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Global trade

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Apr 7, 2017

Pete Crow

Trade has been the talk of the past few weeks, especially meat trade out of Brazil. It appears that Brazil has some image problems to straighten out after their inspection fiasco. Many countries have banned meat products from Brazil—the world’s largest meat exporter—but many of their larger customers like China and South Korea have resumed meat trade with them. It’s kind of remarkable that this inspection episode hasn’t cost them more.

Brazilian government data showed that meat trade was down but not that much. Beef export sales dropped 11.3 percent, chicken fell 6.8 percent and pork was only down 3.4 percent. A ministry official said, “After a brief scare in the fourth week of March, when there was a drop in average daily meat exports, shipments have normalized.”

Seems Brazil may have dodged a bullet on maintaining their markets. However, the European Union is still holding out. One EU health official said Brazil needs independent controls over its meat industry and that increased European checks on Brazilian meat exports would not be removed soon.

One would think that global meat traders would be trying to find alternative sources for meat, especially here in the United States. I called the U.S.

Meat Export Federation (USMEF) to find out if there has been any overseas inquiry to establish new supplies; they said it was too soon to tell. I was told that the U.S. and Brazil don’t often have the same trading partners so there is little competition.

The meat industry is hoping for big things from the summit meeting between President Donald Trump and Chinese President Xi Jinping. I’m sure the first thing they talk about is North Korea, but all the major meat organizations are hoping that there is serious talk about trade, and specifically beef. I’m pretty sure that they will dine on premium grain-fed beef. But we have to get moving to expanded meat trade.

China promised to open their markets to U.S.

beef last fall, but it’s been a slow process getting the governments together to figure out what the export specs will be. Traceability will be one of the major obstacles to accessing the Chinese markets. The USMEF demonstrated a tracking system last September for a Chinese delegation visiting feedlots and slaughter plants. Sources close to the negotiations tell me they are optimistic that we will have trade with China by the end of the year.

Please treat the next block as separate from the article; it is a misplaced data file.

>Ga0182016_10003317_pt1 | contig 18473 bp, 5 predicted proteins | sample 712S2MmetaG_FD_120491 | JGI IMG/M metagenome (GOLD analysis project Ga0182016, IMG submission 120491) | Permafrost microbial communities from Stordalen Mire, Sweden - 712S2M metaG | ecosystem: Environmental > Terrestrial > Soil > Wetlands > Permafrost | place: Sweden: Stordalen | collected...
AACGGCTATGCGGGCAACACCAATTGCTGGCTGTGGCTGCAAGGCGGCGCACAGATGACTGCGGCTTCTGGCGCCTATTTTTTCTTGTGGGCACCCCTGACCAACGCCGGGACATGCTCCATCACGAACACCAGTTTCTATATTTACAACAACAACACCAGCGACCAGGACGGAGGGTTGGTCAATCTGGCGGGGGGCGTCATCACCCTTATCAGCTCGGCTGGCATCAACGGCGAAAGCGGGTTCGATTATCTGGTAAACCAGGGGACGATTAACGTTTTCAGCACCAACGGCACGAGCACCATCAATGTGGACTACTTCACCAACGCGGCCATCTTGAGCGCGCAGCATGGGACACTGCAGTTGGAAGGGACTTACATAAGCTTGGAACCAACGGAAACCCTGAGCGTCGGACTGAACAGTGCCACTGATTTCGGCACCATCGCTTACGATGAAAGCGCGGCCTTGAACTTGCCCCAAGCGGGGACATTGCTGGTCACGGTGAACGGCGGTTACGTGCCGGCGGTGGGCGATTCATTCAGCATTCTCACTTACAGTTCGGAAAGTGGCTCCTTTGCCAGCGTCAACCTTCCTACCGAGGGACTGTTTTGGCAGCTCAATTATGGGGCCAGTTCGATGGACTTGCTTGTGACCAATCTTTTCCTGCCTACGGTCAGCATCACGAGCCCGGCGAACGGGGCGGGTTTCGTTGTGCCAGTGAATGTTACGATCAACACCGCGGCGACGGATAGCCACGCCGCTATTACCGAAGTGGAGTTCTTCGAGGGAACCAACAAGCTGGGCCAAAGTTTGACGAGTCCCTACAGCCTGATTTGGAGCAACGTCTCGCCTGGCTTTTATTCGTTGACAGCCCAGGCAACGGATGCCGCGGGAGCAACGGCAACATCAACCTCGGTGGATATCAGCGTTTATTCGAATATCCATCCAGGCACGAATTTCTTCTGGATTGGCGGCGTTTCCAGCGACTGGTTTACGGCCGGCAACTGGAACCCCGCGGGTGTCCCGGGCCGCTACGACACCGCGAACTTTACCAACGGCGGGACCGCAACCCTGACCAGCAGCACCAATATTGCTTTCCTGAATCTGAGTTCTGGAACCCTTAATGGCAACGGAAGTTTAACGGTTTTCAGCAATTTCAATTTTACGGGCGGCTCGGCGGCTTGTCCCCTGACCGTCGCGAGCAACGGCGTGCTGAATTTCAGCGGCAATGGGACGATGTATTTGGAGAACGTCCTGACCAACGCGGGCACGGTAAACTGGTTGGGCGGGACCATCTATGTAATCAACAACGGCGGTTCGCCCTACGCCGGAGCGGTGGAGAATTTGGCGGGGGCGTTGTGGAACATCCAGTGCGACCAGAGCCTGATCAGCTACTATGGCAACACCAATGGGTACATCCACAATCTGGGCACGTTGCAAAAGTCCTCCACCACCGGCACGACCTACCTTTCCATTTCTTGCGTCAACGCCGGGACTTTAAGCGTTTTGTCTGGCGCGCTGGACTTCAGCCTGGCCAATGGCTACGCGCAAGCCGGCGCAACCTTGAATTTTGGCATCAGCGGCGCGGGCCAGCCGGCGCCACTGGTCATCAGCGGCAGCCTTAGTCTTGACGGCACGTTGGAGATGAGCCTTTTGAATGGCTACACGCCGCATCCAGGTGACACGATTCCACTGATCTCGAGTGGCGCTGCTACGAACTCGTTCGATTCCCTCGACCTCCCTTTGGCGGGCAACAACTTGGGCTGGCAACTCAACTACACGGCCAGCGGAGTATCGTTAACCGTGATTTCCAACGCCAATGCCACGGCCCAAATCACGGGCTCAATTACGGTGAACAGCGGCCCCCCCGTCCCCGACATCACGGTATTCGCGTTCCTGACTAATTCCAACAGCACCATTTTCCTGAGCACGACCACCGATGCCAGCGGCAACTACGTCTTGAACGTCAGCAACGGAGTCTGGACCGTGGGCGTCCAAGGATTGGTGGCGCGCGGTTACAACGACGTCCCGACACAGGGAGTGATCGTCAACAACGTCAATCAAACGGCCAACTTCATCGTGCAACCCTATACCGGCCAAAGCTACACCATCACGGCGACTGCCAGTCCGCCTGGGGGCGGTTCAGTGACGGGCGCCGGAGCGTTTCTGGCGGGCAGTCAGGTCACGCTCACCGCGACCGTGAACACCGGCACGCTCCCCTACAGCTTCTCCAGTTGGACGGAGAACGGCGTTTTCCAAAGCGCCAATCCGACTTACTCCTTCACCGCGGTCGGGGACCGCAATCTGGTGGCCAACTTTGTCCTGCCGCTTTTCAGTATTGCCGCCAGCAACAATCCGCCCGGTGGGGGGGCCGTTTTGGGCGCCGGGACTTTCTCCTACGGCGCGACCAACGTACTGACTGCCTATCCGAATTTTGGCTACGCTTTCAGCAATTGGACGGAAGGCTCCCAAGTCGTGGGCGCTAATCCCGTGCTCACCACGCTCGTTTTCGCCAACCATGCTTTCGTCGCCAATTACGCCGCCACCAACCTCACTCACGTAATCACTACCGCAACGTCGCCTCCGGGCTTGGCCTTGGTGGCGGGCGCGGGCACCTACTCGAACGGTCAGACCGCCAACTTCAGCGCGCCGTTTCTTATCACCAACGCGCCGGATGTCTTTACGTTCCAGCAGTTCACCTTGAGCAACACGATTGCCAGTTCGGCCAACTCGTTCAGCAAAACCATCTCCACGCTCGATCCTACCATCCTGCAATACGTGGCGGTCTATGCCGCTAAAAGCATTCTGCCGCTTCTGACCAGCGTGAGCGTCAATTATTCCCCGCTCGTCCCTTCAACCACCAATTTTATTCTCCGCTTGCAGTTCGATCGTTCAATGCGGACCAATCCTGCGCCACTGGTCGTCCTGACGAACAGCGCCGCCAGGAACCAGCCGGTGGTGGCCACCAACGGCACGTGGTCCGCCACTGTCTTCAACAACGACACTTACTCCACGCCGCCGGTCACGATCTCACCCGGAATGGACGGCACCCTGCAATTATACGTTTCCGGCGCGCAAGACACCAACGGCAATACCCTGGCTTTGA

It would be great if it could come sooner. Cattle numbers will start building and feedlots will be placing lots of cattle that should be ready for slaughter in late summer and fall, just as we always do. These export markets will become more vital. They have performed very well to date and I would expect that we will feel some benefits from Brazil’s problems somewhere in the meat business, and it may be poultry that gets the boost.

John Nalivka of Sterling Marketing spoke at the North American Meat Institute’s Meat Industry Summit last week and said that exports are going to be crucial as the U.S. beef and pork industries continue to expand production in an era in which, unlike drought-ridden 2014, the industry is dealing with demand risk rather than supply risk. “The only way the industry is going to remain profitable and have any support on the price side is going to be exports,” he said.

February exports accounted for 12.6 percent of total beef production and 10.1 percent for muscle cuts only, which was steady with last year. January-February ratios were also fairly steady at 12.4 percent and 9.8 percent, respectively. Export value per head of fed slaughter averaged $276.96 in February, up 13 percent from a year ago, while the January-February average was up 10 percent to $266.34 per head.

“With trade deficits being a hot topic of conversation, especially with countries such as Mexico, China and Japan, it’s important to highlight the sectors in which U.S. products are competitive throughout the world and exports are thriving,” said USMEF President and CEO Philip Seng. “The red meat sector is certainly in that category, as exports have helped fuel growth in the U.S. industry and, in turn, larger U.S. production has opened further export opportunities and generated positive returns for the entire supply chain.” — PETE CROW

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